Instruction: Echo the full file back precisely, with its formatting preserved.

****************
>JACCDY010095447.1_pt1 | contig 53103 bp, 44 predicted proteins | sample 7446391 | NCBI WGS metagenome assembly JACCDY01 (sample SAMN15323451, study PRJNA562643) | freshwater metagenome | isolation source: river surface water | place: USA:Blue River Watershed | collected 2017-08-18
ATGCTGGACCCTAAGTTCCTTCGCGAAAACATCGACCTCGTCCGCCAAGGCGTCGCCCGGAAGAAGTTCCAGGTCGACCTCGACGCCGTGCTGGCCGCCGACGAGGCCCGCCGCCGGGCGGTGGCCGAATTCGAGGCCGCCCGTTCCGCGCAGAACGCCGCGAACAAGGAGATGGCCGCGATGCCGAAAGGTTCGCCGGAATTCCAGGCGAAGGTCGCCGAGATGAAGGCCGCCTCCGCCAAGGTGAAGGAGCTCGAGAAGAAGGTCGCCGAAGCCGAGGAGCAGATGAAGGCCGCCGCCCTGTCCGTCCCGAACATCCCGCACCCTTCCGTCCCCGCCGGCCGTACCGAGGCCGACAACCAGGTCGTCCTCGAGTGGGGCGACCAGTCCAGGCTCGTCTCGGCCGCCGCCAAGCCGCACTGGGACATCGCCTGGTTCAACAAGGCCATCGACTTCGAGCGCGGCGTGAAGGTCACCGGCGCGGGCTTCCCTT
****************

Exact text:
>JACCDY010095447.1_pt1 | contig 53103 bp, 44 predicted proteins | sample 7446391 | NCBI WGS metagenome assembly JACCDY01 (sample SAMN15323451, study PRJNA562643) | freshwater metagenome | isolation source: river surface water | place: USA:Blue River Watershed | collected 2017-08-18
ATGCTGGACCCTAAGTTCCTTCGCGAAAACATCGACCTCGTCCGCCAAGGCGTCGCCCGGAAGAAGTTCCAGGTCGACCTCGACGCCGTGCTGGCCGCCGACGAGGCCCGCCGCCGGGCGGTGGCCGAATTCGAGGCCGCCCGTTCCGCGCAGAACGCCGCGAACAAGGAGATGGCCGCGATGCCGAAAGGTTCGCCGGAATTCCAGGCGAAGGTCGCCGAGATGAAGGCCGCCTCCGCCAAGGTGAAGGAGCTCGAGAAGAAGGTCGCCGAAGCCGAGGAGCAGATGAAGGCCGCCGCCCTGTCCGTCCCGAACATCCCGCACCCTTCCGTCCCCGCCGGCCGTACCGAGGCCGACAACCAGGTCGTCCTCGAGTGGGGCGACCAGTCCAGGCTCGTCTCGGCCGCCGCCAAGCCGCACTGGGACATCGCCTGGTTCAACAAGGCCATCGACTTCGAGCGCGGCGTGAAGGTCACCGGCGCGGGCTTCCCTT